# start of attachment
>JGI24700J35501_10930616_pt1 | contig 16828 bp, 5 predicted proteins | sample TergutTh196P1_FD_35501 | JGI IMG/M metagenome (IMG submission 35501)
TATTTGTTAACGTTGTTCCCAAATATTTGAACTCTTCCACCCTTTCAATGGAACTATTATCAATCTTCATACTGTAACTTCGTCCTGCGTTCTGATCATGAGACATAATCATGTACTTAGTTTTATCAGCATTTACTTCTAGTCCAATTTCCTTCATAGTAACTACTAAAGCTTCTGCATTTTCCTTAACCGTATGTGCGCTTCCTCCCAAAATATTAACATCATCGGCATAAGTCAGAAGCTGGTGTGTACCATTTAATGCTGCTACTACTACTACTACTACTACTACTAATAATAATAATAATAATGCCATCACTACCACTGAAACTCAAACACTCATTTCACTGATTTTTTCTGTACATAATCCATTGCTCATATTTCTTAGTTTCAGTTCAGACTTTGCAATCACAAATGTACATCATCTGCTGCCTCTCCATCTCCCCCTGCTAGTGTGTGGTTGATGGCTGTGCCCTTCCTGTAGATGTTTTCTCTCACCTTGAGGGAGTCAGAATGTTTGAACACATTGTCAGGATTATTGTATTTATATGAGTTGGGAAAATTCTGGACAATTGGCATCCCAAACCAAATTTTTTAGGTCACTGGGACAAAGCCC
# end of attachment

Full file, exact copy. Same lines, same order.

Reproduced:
>JGI24700J35501_10930616_pt1 | contig 16828 bp, 5 predicted proteins | sample TergutTh196P1_FD_35501 | JGI IMG/M metagenome (IMG submission 35501)
TATTTGTTAACGTTGTTCCCAAATATTTGAACTCTTCCACCCTTTCAATGGAACTATTATCAATCTTCATACTGTAACTTCGTCCTGCGTTCTGATCATGAGACATAATCATGTACTTAGTTTTATCAGCATTTACTTCTAGTCCAATTTCCTTCATAGTAACTACTAAAGCTTCTGCATTTTCCTTAACCGTATGTGCGCTTCCTCCCAAAATATTAACATCATCGGCATAAGTCAGAAGCTGGTGTGTACCATTTAATGCTGCTACTACTACTACTACTACTACTACTAATAATAATAATAATAATGCCATCACTACCACTGAAACTCAAACACTCATTTCACTGATTTTTTCTGTACATAATCCATTGCTCATATTTCTTAGTTTCAGTTCAGACTTTGCAATCACAAATGTACATCATCTGCTGCCTCTCCATCTCCCCCTGCTAGTGTGTGGTTGATGGCTGTGCCCTTCCTGTAGATGTTTTCTCTCACCTTGAGGGAGTCAGAATGTTTGAACACATTGTCAGGATTATTGTATTTATATGAGTTGGGAAAATTCTGGACAATTGGCATCCCAAACCAAATTTTTTAGGTCACTGGGACAAAGCCC